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Federal Monitor Praises, Criticizes LAPD

August 19, 2004|Richard Winton and Andrew Blankstein | Times Staff Writers

Car theft suspect Stanley Miller was complying with orders when an officer struck him repeatedly with a heavy flashlight, the federally appointed monitor overseeing reforms of the Los Angeles Police Department has said.

Michael Cherkasky, in one of his most laudatory reports of the LAPD'S progress toward reforms, nonetheless called the incident, which was caught on videotape and broadcast nationwide, "questionable."

Cherkasky, head of New York-based Kroll Associates, has never been shy about criticizing the LAPD, but in his 12th quarterly report, released this week, he declared himself "pleased with improvements" the department has made.

However, the June 23 Miller incident "came as no surprise to anyone in the criminal justice system," Cherkasky wrote.

"The incident immediately conjured up images of Rodney King and reignited the emotions that had surrounded that incident a decade ago," the monitor stated, recalling the 1991 beating of the motorist by four LAPD officers.

But he said the systems established since then to investigate misconduct seemed to have worked to this point.

"The civilian overseers of the department, the Police Commission and the office of the inspector general have been deeply engaged in the process," Cherkasky said.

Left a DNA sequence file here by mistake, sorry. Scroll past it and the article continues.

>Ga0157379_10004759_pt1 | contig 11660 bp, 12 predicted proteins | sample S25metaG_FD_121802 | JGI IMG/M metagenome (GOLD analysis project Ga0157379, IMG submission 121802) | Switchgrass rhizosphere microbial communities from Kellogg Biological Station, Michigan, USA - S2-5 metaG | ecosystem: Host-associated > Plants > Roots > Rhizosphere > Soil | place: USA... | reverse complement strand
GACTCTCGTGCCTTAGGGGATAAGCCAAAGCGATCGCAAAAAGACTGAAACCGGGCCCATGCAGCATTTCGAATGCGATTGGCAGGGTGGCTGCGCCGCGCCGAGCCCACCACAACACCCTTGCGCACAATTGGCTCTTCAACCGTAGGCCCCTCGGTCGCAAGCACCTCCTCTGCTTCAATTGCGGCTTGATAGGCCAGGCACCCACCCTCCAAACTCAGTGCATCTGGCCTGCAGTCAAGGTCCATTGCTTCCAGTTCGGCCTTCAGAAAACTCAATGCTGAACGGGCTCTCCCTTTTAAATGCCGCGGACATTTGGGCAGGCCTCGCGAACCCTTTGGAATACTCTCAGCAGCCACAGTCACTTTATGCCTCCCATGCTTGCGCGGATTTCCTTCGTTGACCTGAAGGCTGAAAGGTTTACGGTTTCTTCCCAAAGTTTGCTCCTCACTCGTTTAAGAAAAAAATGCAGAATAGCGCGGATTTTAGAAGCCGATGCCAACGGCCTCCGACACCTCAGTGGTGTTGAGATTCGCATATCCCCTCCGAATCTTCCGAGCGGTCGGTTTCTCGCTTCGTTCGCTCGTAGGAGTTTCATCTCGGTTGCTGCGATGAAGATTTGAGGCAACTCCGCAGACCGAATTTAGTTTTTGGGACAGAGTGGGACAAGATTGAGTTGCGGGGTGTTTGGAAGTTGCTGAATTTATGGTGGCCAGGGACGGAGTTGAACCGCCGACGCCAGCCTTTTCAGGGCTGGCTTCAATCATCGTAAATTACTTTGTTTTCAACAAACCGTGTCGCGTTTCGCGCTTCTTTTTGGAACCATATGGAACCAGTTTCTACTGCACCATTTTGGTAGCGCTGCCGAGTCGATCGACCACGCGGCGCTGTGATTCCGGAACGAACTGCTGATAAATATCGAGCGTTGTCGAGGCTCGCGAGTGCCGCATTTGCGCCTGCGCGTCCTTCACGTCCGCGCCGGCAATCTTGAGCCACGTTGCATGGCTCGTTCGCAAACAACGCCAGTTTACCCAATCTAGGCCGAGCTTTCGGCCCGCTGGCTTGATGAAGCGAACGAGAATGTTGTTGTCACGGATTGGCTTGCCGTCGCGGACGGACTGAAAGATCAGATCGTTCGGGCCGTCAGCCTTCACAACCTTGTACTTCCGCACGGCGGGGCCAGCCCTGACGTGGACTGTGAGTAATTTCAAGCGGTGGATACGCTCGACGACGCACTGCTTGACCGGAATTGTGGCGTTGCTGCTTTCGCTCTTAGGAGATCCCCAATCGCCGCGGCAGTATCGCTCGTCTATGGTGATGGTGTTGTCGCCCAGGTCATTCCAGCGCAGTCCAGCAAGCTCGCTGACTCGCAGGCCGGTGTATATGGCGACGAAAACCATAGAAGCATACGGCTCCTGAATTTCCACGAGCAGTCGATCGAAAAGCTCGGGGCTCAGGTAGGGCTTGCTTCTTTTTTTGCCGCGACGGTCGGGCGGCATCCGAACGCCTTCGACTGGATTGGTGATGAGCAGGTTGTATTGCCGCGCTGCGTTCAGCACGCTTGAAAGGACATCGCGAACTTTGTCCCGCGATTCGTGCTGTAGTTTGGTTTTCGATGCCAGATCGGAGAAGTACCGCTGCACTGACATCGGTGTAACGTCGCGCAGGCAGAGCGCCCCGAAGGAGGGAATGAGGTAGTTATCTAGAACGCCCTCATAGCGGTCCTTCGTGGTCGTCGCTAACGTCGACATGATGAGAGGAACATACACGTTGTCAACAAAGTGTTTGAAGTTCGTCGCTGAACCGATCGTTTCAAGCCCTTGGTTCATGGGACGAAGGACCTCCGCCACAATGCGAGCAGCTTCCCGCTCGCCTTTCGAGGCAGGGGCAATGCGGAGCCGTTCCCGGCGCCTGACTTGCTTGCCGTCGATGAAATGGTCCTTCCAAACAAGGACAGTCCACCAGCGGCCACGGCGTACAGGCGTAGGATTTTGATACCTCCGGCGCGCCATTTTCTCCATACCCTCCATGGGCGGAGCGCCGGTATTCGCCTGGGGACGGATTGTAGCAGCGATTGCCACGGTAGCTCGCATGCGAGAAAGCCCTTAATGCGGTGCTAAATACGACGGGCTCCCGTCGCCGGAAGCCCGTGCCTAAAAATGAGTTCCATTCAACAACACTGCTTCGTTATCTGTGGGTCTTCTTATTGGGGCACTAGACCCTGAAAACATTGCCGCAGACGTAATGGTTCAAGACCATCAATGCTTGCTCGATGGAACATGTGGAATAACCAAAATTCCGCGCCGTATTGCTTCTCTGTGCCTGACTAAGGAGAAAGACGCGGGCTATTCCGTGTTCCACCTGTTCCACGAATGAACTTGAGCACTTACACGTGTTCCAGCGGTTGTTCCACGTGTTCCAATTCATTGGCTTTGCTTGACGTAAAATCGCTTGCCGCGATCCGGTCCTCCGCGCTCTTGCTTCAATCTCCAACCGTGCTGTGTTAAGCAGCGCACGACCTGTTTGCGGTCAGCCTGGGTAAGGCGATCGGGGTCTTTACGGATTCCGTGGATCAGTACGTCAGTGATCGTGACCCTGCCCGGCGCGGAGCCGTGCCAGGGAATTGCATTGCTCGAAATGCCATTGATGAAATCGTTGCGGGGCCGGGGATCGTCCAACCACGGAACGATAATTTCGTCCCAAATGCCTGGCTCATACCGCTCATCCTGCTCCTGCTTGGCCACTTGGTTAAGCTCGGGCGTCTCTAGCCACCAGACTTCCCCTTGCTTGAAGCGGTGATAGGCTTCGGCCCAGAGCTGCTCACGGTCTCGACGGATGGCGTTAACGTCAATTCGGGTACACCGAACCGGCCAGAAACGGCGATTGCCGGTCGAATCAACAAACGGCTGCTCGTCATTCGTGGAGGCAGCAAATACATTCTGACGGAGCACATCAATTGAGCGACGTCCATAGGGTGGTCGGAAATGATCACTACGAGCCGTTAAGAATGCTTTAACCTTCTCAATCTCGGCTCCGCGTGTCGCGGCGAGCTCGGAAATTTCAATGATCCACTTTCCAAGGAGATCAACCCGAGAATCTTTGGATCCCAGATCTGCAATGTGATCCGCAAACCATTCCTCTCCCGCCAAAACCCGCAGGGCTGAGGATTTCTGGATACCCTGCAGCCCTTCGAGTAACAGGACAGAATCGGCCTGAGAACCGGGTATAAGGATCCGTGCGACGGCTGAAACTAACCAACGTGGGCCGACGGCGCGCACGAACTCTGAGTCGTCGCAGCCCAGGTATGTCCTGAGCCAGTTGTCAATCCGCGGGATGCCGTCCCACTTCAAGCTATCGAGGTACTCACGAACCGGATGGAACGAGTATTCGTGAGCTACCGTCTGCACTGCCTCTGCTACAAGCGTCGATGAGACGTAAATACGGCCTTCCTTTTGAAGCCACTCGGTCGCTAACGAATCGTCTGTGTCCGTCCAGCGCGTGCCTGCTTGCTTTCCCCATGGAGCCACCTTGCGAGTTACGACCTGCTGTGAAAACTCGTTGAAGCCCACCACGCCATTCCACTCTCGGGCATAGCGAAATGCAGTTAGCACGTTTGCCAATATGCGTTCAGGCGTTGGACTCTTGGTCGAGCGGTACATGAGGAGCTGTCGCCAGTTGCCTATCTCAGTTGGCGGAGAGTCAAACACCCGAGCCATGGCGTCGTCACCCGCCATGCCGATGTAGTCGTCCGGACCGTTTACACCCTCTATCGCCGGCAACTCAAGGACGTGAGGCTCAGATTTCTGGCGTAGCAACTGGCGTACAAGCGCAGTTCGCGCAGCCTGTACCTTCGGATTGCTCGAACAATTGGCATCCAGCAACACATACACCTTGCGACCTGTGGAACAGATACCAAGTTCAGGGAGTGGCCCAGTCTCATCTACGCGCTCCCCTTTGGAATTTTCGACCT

He said that the continuing investigation by the LAPD's Professional Standards Bureau, headed by Deputy Chief Michael Berkow, had been "extremely thorough and well thought out," that the inspector general and prosecutors had been properly notified and that community reaction had been restrained.

The city signed the consent decree with the U.S. Justice Department three years ago and agreed to a series of reforms rather than fight federal allegations that it systematically abused the rights of citizens.

The court mandate followed the Rampart corruption scandal, in which former Officer Rafael Perez told authorities that he and other officers had routinely falsified evidence, framed suspects and covered up unjustified shootings

"The monitor was largely complimentary of the department's response to the Miller case," said Gerald Chaleff, civilian chief of the LAPD's Consent Decree Bureau. "It demonstrates that the system that the consent decree mandates and the department has embraced are working."

But the conduct of officers subduing Miller was the subject of a sharp critique. He had led police on a 30-minute car chase that turned into a foot pursuit along Compton Creek.

"From accounts, including a review of the videotape of the incident, it appears that Mr. Miller was in the process of complying with the orders of the police when the force was utilized," the report states.

Police Chief William J. Bratton has said he will complete his investigation by Monday, after which prosecutors will review it.

Cherkasky said that when the city signed the consent decree, it was recognized that the LAPD would be confronted with "questionable uses of force"; the question was not whether such incidents would occur, but how they would be handled.

The LAPD has until June 15, 2006, to demonstrate two years of "substantial compliance" with the reforms.

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